Later in Cali, we rode past an impressive of cavalcade of hundreds of sports bikes, tourers and cruisers on one of their regular Sunday rides to the nearby countryside.
Several locals explained to me how ingrained the motorcycle is in Colombian culture. Rich or poor, male or female, so many Colombians ride. And why not?
The popularity of motorcycles in Colombia goes beyond the fact that they’re an affordable mode of transport in both cities and rural areas. Ninety-five per cent of Colombians live in mountainous regions, where steep, narrow, rough and winding roads are a fact of life. Riding a moto here isn’t just practical, it’s fun.
Crazy, crazy fun.

It shouldn’t be too much of a surprise then to know over 7 million motorcycles (out of 13 million vehicles in total) were registered in Colombia in 2017.
For Colombians, the motorcycle represents not just freedom and discovery, but kinship with your fellow riders.
For visitors, la moto is a ticket to unlocking the Colombia beyond the major highways and well-trodden tourist trails. Travelling by bike, you’re a participant, not just a passive observer. With no barriers between you and the outside world, motorcycle travel fosters an intimate connection with the landscape, the environment and the people.
This is true of motorcycle travel everywhere of course, but for experienced riders, Colombia has something extra special.
The majestic Andean ranges dominate the western half of Colombia, carving up the land into a series of mountains and valleys that make the country a rider’s paradise, blessed with endless twisties and astonishing scenery at every turn.
Fabulous roads aside, two-wheeled touring in Colombia has other advantages thanks to the country’s strong motorcycle culture.

  • Exploring the country by motorcycle, you’re sure to meet other bikers riding for leisure or adventure – not just foreigners but locals too. Meeting fellow riders always makes for interesting conversations, and the opportunity to share advice, travel tips and recommendations
  • Since so many Colombians haven an interest in motos, the presence of a bike often captures people’s attentions and encourages them to strike up a conversation. Travelling by motorbike makes it easy to meet friendly locals from all around the country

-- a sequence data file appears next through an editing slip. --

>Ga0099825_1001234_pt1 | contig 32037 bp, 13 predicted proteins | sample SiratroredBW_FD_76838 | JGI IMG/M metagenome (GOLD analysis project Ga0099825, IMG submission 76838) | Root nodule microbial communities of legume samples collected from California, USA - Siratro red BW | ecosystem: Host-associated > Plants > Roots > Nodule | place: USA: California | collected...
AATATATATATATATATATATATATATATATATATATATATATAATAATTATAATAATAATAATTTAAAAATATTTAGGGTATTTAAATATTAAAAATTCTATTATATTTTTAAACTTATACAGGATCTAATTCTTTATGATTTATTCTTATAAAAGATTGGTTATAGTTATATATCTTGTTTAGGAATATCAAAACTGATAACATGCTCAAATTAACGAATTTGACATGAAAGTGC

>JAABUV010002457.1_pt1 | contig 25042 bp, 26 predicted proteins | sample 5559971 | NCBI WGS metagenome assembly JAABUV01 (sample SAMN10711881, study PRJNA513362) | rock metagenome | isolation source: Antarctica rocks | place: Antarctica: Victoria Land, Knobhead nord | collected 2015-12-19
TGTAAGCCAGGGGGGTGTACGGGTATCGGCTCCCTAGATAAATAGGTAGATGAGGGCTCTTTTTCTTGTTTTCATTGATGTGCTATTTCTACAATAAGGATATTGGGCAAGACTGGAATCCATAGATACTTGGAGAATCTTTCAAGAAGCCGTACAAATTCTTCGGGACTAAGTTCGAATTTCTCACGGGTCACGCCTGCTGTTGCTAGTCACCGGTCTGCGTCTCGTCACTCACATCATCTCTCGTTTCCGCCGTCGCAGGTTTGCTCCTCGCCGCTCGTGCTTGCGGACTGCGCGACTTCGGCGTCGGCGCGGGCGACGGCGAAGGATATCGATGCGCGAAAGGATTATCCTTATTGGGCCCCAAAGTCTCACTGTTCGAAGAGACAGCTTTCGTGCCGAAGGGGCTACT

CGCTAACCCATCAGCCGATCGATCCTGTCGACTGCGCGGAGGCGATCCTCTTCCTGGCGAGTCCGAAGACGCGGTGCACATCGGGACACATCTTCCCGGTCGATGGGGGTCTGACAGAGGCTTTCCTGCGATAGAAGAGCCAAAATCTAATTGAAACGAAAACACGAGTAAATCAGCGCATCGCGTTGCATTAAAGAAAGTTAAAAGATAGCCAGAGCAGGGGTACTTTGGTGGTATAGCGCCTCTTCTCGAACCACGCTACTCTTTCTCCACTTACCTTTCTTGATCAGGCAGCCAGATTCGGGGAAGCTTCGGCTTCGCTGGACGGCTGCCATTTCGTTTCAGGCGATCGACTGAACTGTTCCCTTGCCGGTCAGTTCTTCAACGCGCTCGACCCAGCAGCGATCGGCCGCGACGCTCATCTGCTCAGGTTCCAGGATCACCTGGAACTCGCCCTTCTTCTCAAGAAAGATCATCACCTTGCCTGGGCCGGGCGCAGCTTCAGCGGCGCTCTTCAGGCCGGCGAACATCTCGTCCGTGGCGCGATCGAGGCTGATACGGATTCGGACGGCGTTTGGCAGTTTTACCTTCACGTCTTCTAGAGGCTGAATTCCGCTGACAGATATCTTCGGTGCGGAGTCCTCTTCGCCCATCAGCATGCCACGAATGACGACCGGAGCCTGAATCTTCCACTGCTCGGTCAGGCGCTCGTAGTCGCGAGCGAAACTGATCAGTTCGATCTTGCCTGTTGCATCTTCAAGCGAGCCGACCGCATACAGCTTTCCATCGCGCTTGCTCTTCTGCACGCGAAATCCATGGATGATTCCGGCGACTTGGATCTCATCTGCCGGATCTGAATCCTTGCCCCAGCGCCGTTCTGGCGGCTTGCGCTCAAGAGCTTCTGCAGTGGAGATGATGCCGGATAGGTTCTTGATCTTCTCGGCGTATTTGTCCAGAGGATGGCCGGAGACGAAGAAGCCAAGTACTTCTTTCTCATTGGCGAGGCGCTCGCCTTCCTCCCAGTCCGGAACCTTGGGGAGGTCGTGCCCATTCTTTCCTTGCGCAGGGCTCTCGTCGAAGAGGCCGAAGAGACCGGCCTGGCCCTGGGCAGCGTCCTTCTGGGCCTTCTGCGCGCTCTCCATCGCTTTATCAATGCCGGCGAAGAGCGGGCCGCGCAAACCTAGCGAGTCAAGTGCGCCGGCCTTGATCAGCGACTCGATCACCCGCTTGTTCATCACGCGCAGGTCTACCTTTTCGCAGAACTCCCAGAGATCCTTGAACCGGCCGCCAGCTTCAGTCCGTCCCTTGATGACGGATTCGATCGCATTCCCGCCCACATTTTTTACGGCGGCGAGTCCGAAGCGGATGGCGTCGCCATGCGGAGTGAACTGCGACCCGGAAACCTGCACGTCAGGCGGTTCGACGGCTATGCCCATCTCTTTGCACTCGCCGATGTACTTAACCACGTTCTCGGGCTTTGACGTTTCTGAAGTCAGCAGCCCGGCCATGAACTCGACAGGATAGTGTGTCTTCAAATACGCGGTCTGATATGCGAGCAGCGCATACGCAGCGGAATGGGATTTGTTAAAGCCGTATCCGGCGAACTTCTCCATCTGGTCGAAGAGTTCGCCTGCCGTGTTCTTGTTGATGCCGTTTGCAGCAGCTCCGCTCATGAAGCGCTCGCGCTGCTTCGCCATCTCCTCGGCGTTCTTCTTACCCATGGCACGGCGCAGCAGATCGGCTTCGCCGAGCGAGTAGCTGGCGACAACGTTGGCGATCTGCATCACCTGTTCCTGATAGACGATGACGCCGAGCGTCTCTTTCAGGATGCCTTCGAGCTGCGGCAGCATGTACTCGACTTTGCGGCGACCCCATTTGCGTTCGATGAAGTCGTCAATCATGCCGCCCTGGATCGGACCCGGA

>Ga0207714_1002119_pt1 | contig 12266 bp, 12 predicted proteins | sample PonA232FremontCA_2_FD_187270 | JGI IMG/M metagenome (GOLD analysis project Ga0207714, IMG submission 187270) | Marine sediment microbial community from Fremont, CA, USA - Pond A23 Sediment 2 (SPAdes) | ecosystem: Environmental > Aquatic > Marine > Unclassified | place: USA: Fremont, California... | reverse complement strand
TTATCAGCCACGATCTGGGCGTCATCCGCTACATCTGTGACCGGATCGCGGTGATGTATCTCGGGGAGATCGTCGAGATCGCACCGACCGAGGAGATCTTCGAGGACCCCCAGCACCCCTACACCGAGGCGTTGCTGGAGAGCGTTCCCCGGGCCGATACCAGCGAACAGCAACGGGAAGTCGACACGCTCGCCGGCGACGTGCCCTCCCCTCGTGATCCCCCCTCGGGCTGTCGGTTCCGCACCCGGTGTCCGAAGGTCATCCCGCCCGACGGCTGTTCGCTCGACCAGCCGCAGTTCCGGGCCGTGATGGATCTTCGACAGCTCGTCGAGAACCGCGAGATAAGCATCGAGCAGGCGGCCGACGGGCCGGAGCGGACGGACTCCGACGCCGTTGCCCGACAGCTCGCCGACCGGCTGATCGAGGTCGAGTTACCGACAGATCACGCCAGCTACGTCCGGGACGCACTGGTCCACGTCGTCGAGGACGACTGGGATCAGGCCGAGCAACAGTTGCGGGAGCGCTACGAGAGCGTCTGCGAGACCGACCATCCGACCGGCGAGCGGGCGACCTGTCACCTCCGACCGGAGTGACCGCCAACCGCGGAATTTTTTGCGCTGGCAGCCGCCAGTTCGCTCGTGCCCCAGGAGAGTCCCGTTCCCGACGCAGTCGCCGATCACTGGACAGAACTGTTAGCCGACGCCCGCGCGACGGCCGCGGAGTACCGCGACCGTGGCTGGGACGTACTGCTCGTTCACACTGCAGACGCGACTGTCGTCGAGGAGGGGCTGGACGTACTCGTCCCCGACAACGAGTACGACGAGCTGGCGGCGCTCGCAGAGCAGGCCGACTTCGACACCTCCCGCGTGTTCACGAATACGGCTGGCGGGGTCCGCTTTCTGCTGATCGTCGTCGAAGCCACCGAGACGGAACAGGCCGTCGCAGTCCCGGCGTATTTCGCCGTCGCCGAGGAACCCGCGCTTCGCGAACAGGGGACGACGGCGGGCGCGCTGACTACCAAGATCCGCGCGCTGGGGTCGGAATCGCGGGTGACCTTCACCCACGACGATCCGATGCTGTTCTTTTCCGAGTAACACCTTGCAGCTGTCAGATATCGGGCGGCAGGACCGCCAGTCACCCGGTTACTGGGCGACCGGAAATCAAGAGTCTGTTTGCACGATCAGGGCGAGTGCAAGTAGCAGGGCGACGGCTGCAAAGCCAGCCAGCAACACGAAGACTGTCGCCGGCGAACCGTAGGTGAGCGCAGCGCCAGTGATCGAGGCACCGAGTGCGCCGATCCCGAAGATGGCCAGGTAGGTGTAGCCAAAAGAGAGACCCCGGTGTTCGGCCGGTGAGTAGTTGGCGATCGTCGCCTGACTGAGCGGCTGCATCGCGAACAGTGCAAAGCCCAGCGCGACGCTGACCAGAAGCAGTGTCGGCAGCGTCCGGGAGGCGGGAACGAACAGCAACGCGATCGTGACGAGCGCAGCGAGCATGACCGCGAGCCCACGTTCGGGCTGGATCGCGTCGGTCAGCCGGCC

• Tyre and basic motorcycle repair shops are literally everywhere. Even on some of the more remote stretches of highway, you’re rarely too far from a side-of-the road shack ready to patch up that pesky puncture.
  • Dealerships for many of the major brands and quality bike mechanics carrying spare parts are present in almost all large Colombian cities
  • Foreigners have several options available for either renting or buying a motorcycle for a self-guided expedition. Don’t want to go it alone? The same rental companies also offer organised, fully guided group tours. Thanks in part to Colombia’s moto-friendly attitude, motorcycle tour operators in Colombia tend to be professionally run organisations with a wide selection of new, well-maintained machines on offer
  • Some main roads in major cities have dedicated motorcycle lanes so riders are able to breeze through traffic much faster
  • Toll roads are free for motorcycles. Hooray! When you approach a toll gate, just slip in to the designated bike lane on the far right and off you go, leaving a trail of grumbling car drivers in your wake

Whether you have four days or four months to go riding, there’s a special part of Colombia that only a passion for two wheels and a spirit of adventure can reveal.


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A Motorcyclist’s Travel Guide to the Zona Cafetera (Colombia’s Coffee Region)